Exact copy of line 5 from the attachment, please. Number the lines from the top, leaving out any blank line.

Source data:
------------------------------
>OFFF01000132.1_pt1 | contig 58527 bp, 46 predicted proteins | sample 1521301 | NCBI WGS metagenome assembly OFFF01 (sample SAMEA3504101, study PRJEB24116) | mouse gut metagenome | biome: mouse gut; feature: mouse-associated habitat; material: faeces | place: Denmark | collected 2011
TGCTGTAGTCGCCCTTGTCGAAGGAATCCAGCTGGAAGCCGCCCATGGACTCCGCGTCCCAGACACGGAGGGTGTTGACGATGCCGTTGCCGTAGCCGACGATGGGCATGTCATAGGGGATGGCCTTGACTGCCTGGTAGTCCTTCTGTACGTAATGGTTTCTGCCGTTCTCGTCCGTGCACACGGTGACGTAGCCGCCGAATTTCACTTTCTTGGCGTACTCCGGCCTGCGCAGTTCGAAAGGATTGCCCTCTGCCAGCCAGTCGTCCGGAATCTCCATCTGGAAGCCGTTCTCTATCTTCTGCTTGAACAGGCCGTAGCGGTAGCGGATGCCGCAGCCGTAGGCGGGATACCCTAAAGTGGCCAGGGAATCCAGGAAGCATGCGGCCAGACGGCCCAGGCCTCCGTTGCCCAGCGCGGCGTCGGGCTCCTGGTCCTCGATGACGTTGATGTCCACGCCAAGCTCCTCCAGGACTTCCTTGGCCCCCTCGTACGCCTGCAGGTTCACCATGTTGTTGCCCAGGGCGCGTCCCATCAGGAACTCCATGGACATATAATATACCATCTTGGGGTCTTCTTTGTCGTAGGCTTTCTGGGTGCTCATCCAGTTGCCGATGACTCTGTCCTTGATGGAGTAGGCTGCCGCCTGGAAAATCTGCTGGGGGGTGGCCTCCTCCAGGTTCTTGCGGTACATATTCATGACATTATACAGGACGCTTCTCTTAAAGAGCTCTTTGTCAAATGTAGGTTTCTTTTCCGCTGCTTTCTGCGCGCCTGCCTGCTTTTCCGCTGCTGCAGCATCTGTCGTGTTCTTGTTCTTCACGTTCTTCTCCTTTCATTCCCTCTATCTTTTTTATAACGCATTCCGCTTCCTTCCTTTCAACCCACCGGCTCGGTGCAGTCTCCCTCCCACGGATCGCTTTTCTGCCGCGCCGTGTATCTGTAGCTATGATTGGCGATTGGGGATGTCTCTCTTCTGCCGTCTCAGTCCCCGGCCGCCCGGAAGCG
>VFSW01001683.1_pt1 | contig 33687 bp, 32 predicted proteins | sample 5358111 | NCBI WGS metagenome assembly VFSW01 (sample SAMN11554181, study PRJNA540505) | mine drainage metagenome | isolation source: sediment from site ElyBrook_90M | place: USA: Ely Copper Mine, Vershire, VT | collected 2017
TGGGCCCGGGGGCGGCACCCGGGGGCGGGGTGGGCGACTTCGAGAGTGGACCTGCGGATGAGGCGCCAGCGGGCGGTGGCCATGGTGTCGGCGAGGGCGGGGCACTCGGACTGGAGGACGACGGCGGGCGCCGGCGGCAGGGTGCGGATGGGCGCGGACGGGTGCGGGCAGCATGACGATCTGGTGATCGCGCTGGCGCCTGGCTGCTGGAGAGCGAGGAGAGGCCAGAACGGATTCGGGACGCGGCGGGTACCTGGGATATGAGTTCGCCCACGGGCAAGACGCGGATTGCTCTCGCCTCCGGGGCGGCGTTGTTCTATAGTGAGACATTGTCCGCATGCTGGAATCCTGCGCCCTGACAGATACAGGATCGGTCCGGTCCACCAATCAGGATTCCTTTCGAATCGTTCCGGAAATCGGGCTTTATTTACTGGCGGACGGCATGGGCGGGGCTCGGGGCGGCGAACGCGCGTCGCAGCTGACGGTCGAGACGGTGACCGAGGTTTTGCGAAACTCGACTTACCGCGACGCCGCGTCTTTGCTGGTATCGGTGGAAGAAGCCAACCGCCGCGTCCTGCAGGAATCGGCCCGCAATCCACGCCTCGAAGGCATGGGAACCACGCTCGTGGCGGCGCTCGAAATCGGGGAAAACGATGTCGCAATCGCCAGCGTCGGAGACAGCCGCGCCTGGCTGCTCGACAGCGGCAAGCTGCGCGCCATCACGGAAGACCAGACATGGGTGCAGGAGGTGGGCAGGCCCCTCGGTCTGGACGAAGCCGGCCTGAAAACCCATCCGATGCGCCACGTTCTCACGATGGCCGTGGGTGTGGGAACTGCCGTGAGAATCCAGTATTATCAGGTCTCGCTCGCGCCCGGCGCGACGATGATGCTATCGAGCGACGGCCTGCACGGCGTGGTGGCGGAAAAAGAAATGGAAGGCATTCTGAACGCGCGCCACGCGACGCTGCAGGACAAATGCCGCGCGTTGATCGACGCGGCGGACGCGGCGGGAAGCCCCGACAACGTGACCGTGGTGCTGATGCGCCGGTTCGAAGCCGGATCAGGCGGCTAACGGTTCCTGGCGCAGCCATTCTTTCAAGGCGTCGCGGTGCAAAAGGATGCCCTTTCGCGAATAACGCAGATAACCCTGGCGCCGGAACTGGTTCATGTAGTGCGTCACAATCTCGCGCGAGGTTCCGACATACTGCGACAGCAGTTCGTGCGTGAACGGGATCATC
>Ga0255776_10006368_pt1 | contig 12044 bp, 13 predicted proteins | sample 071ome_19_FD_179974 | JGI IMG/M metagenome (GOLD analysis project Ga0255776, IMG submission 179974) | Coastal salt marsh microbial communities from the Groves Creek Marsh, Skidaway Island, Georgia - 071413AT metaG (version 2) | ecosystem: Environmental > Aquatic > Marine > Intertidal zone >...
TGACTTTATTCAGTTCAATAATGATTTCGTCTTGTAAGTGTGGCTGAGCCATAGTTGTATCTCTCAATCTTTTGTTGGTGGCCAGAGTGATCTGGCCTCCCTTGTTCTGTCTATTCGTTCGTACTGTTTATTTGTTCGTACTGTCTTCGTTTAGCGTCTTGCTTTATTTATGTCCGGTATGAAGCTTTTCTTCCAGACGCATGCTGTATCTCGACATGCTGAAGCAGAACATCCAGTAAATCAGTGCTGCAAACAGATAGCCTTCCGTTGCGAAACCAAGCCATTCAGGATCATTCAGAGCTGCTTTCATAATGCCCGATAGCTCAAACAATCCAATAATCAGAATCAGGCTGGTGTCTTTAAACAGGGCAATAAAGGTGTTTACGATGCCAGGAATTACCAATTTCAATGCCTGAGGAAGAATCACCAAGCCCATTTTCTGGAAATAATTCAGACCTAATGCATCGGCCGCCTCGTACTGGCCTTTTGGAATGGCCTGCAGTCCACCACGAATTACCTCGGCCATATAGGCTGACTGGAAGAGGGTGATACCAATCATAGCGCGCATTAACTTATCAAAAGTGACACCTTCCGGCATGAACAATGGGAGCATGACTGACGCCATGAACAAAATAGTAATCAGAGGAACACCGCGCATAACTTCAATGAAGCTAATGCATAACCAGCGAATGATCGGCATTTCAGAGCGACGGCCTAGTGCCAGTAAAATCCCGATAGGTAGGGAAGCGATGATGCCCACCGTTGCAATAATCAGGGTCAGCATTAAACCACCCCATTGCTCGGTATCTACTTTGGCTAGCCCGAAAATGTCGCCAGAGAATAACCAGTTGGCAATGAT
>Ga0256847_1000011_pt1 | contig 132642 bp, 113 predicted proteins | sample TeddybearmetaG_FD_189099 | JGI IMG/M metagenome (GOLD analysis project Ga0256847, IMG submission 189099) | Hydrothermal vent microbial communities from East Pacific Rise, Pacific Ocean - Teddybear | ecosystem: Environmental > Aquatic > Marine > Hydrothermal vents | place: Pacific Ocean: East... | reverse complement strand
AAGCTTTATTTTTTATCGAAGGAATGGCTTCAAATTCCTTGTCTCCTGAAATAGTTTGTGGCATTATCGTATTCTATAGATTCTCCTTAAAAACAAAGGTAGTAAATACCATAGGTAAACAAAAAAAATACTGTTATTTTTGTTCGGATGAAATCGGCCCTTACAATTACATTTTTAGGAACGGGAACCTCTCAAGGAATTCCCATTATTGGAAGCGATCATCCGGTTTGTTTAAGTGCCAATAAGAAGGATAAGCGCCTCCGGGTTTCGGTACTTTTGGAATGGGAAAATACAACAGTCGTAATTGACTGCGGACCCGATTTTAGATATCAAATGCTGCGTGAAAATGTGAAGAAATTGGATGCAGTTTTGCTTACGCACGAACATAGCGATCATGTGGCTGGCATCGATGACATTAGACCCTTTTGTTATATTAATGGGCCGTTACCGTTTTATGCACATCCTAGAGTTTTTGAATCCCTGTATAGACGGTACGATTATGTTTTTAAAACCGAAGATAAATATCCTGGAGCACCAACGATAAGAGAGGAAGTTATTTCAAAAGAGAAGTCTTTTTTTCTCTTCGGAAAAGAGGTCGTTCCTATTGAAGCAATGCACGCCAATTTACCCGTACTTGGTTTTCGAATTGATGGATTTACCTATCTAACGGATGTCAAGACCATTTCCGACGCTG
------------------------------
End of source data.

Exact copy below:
>Ga0255776_10006368_pt1 | contig 12044 bp, 13 predicted proteins | sample 071ome_19_FD_179974 | JGI IMG/M metagenome (GOLD analysis project Ga0255776, IMG submission 179974) | Coastal salt marsh microbial communities from the Groves Creek Marsh, Skidaway Island, Georgia - 071413AT metaG (version 2) | ecosystem: Environmental > Aquatic > Marine > Intertidal zone >...